from a fiduciary relation, or from over-mastering influence; or on the other from weakness,
dependence or trust justifiably reposed, unfair advantage is rendered probable.’ Cowee v.
Cornell, 75 N.Y. 91 (quoted in Mott v. Mott, 49 N.J. Eq. 192 (Ch. 1891) and in other cases in
this state). It exists when the parties occupy ‘relations, whether legal, natural or conventional in
their origin, in which confidence is naturally inspired, or, in fact, reasonably exists; where the
parties hold positions in which one is more or less dependent on the other.’ Slack v. Rees, 66
N.J. Eq. 447 (E. & A. 1904). Among the confidential relationships natural in their origin, are, of
course, those of parent and child.” In re Estate of Fulper, 99 N.J. Eq. 293, 314 (Prerog. Ct.
There have been cases in which the court found confidential relationships to exist
between a parent and their child. See, e.g. In re Estate of Penna, 322 N.J. Super. 417 (App. Div.
1999) (daughter and mother); Pascale v. Pascale, 113 N.J. 20 (1988) (father and son). In Pascale
and Fulper, the courts found parent-child relationships to be among the most natural confidential
relationships. Id. and Fulper, 99 N.J. Eq. 293 (1926). Specifically in Pascale the court noted,
“Among the most natural of confidential relationships is that of parent and child.” Pascale v.
Pascale, 113 N.J. at 34 (1988).
There is evidence to support the finding of a confidential relationship between the
decedent and Cynthia Bazan with respect to the 2000 Will. Pam Conry testified that her mother
was in poor health in May, 2000. She was about to undergo open heart surgery. Cynthia was
unemployed. She saw her mother almost every day and had an extraordinarily close relationship
with her mother. Her mother was dependent on Cynthia for her care. In a weakened physical
condition, Mrs. Tsairis is referred to Mr. Rosenkranz, who is Cynthia’s attorney. I find there was
a confidential relationship with her daughter Cynthia, upon whom she relied for care and
transportation, and who was a near-daily visitor to Mrs. Tsairis. Mrs. Tsairis was weakened
physically by a number of ailments, including a heart condition and her need for heart surgery in
the same month the Will was executed. Also, Mrs. Tsairis executed a power of attorney in favor
of Cynthia Bazan at or near the time of the Will execution, May of 2000.
2. Suspicious Circumstances
“Circumstances suggestive of inequality, unfairness, imposition, or overreaching give rise
to a presumption of undue influence, and there is cast upon the proponent the burden of coming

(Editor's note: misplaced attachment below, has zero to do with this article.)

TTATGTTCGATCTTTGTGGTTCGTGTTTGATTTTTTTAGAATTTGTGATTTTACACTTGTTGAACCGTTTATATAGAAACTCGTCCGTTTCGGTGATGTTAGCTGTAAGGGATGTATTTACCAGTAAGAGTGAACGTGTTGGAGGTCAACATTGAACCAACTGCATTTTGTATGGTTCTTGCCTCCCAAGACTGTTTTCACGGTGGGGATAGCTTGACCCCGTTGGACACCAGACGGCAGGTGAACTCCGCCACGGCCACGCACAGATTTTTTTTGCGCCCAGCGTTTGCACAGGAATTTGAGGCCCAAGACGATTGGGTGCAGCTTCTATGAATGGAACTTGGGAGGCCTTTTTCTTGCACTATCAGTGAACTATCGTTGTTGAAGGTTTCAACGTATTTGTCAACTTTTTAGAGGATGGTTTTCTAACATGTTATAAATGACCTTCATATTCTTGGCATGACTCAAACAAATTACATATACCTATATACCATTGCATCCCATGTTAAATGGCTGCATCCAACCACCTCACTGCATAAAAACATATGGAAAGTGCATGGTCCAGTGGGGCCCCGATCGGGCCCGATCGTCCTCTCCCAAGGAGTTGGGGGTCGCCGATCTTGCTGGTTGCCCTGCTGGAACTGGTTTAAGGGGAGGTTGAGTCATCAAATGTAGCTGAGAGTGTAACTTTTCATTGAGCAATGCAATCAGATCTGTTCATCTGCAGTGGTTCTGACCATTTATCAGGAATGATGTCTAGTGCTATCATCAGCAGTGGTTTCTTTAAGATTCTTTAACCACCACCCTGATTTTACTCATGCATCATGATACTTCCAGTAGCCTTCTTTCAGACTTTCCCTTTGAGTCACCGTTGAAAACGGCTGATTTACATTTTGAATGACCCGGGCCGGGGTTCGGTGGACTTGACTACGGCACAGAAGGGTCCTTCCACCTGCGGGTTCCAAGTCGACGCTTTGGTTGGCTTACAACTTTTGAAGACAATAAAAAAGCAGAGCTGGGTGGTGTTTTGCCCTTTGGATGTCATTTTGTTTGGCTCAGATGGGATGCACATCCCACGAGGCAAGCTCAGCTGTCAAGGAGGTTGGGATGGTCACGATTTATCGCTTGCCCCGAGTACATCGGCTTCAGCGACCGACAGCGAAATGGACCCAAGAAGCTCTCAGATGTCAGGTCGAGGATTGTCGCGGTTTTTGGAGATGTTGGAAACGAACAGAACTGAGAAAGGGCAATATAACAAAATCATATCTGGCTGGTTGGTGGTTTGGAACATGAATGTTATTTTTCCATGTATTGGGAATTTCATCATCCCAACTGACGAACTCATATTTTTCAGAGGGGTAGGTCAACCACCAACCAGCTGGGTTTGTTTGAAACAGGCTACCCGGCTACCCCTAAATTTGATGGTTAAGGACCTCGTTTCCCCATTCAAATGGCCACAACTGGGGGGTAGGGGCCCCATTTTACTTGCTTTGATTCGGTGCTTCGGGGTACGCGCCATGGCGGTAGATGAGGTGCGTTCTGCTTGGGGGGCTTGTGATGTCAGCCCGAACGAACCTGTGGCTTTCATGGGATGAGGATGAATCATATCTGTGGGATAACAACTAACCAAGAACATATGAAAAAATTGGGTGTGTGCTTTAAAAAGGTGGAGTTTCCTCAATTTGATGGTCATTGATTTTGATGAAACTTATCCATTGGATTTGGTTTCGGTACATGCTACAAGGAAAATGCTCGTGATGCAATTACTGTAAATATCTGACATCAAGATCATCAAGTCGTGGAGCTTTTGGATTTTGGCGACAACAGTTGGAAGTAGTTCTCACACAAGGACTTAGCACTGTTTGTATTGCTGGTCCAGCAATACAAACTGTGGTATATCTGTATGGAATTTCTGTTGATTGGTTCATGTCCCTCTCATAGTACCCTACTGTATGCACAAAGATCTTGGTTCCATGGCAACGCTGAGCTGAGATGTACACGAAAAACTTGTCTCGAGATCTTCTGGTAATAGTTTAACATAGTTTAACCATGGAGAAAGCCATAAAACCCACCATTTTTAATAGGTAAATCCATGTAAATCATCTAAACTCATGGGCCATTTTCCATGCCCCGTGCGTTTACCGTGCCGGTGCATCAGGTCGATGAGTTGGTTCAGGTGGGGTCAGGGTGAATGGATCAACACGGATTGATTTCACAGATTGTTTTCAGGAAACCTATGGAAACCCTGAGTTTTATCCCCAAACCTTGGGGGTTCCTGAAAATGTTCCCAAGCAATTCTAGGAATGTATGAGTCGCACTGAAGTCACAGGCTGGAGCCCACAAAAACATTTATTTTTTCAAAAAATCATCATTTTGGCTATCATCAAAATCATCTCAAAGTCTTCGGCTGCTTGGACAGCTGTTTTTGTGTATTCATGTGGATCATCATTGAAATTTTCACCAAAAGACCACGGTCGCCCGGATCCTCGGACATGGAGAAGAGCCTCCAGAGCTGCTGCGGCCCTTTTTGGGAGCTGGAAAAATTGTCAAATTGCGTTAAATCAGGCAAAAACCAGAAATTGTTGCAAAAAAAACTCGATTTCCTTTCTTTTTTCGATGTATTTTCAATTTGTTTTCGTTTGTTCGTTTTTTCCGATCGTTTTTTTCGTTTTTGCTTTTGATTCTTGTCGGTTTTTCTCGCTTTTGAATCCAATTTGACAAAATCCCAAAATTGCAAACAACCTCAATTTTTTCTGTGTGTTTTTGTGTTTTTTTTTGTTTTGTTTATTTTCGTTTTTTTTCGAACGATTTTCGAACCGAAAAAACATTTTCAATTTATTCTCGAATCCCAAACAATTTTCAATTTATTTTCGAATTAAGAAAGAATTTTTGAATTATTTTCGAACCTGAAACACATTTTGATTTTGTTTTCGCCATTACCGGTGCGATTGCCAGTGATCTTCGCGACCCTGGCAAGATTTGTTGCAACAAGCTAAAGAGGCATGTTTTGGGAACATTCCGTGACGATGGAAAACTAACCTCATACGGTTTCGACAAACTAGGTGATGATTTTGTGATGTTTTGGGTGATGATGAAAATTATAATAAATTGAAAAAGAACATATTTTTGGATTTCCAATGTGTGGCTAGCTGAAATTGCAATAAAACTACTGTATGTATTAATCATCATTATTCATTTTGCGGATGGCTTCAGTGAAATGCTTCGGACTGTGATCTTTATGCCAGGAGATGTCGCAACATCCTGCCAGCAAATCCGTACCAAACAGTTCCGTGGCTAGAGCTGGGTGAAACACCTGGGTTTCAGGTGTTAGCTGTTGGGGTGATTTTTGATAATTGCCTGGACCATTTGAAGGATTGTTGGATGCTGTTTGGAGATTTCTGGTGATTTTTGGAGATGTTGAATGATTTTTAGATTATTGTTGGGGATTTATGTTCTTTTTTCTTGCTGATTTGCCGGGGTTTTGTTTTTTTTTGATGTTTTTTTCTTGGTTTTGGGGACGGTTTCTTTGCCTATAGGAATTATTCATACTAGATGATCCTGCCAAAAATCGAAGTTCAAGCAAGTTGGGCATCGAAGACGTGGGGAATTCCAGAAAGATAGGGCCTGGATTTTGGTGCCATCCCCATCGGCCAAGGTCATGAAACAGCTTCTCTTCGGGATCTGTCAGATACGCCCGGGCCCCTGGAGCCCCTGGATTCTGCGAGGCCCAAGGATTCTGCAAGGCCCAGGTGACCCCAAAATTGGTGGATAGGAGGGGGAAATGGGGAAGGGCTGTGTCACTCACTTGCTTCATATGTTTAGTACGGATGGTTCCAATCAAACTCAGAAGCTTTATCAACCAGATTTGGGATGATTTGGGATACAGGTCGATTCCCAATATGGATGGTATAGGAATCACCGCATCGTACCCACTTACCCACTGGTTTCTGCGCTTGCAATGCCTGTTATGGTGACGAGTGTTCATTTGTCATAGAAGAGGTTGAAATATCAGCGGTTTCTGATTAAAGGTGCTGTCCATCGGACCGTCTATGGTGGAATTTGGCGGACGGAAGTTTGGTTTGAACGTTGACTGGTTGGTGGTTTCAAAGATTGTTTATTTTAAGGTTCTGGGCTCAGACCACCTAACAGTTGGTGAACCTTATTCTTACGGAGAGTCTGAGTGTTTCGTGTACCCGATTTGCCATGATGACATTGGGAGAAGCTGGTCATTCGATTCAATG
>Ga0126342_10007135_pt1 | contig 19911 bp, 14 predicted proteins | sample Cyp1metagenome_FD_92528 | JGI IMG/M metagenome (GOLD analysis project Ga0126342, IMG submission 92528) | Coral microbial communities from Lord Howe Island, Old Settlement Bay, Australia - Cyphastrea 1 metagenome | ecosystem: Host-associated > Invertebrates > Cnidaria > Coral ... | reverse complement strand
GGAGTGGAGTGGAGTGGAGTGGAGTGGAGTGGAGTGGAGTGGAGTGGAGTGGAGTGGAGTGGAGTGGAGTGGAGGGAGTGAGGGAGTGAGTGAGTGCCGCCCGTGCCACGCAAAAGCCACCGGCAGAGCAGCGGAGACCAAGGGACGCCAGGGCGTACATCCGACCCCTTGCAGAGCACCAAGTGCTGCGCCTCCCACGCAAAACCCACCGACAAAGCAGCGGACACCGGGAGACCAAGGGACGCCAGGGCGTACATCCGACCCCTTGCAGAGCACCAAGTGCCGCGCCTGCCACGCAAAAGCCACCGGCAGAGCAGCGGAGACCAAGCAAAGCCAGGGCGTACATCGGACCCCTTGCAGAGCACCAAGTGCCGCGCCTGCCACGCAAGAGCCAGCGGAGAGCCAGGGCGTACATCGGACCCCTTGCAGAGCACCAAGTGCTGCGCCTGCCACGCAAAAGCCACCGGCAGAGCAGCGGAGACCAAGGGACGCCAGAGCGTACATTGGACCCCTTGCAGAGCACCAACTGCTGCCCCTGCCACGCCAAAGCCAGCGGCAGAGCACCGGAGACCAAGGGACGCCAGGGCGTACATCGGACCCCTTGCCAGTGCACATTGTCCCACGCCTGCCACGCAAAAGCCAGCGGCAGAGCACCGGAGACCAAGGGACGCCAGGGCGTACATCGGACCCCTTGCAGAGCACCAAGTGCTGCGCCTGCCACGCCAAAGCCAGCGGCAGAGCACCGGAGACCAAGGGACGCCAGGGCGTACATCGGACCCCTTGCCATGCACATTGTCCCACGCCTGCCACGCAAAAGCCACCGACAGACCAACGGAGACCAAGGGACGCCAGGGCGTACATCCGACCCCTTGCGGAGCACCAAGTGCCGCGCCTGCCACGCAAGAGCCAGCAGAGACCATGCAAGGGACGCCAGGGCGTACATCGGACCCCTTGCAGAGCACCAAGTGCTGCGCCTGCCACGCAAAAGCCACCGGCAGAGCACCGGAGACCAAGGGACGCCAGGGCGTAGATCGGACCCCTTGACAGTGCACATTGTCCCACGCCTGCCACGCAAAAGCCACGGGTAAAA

forward with evidence in quality and force sufficient to dispel the presumption. In a confidential
relation slight circumstances may shift the burden.” In re Will of Blake, 21 N.J. 50, 55-56
"It has been said that in order to shift the burden of proof to a proponent of a Will, on an
issue of undue influence, there must be some other elements added to proof that the testator's
mind was enfeebled so that it was difficult to resist improper influence and the establishment of
intimate confidential relationship. It is said that 'slight circumstances’ are sufficient to be added.
Among the elements which may be thus added, which have been mentioned in the authorities,
are these: (1) the initiation of proceedings for the preparation of the instrument; (2) participation
in such preparation; (3) presence at the execution of the Will; (4) efforts to exclude the natural
objects of testator's bounty from his society; (5) concealing the making of the Will; and (6)
taking possession of the Will.” In re Estate of Raynolds, 132 N.J. Eq. 141, 148 (Prerog. Ct.
1942), citing In re Barnett, 2 N.J. Misc. 135, 142 (Cty. Ct. 1924).
Similarly, suspicious circumstances exist surrounding the execution of the May 2000
Will. The unrefuted testimony is that Cynthia had substantial involvement in the circumstances
of the execution of the 2000 Will. It left everything to Cynthia Bazan. It was drafted and
prepared by a part-time New Jersey attorney who also represented Cynthia Bazan, and who was
recommended to Mrs. Tsairis by Mr. Fischer, who is a friend and co-worker of Cynthia’s.
Cynthia took possession of the Will. Also, testimony at trial described a “group-will” scenario,
in which multiple people, including the Bazans and Mr. and Mrs. Tsairis all signed Wills
prepared by Mr. Rosenkranz at the same time and received substantial benefits. These facts
constitute suspicious circumstances, which need only be “slight” in conjunction with a finding of
a confidential relationship to trigger a presumption of undue influence.
3. Rebutting the Presumption
“In this jurisdiction, once a presumption of undue influence has been established the
burden of proof shifts to the proponent of the Will, who must, under normal circumstances,
overcome that presumption by a preponderance of the evidence.” Haynes v. First Nat’l State
Bank, 87 N.J. 163, 177-178 (1981). “There are cases where the presumption of undue influence
is so heavily weighted with policy that the courts have demanded a sterner measure of proof than
that usually obtaining upon civil issues. That is the situation, for instance, where an attorney
benefits by the will of his client, and especially where he draws it himself.” In re Estate of
Weeks, 29 N.J. Super. 533, 539 (App. Div. 1954), citing In re Babette Davis' Will, 14 N.J. 166
(1953); In re Hopper's Estate, 9 N.J. 280 (1952); In re Heim's Will, 136 N.J. Eq. 138 (E. & A. In
this case, Plaintiff argues the presumption of undue influence is coupled with strong policy
considerations and therefore a higher burden of proof as to the absence of undue influence is
imposed. In re Will of Landsman, 319 N.J. Super. 252 (App. Div. 1999); Haynes, supra; In re
Davis’ Will, 14 N.J. 166 (1953).
In Haynes v. First Nat’l State Bank of New Jersey, 87 N.J. 163 (1981), the Supreme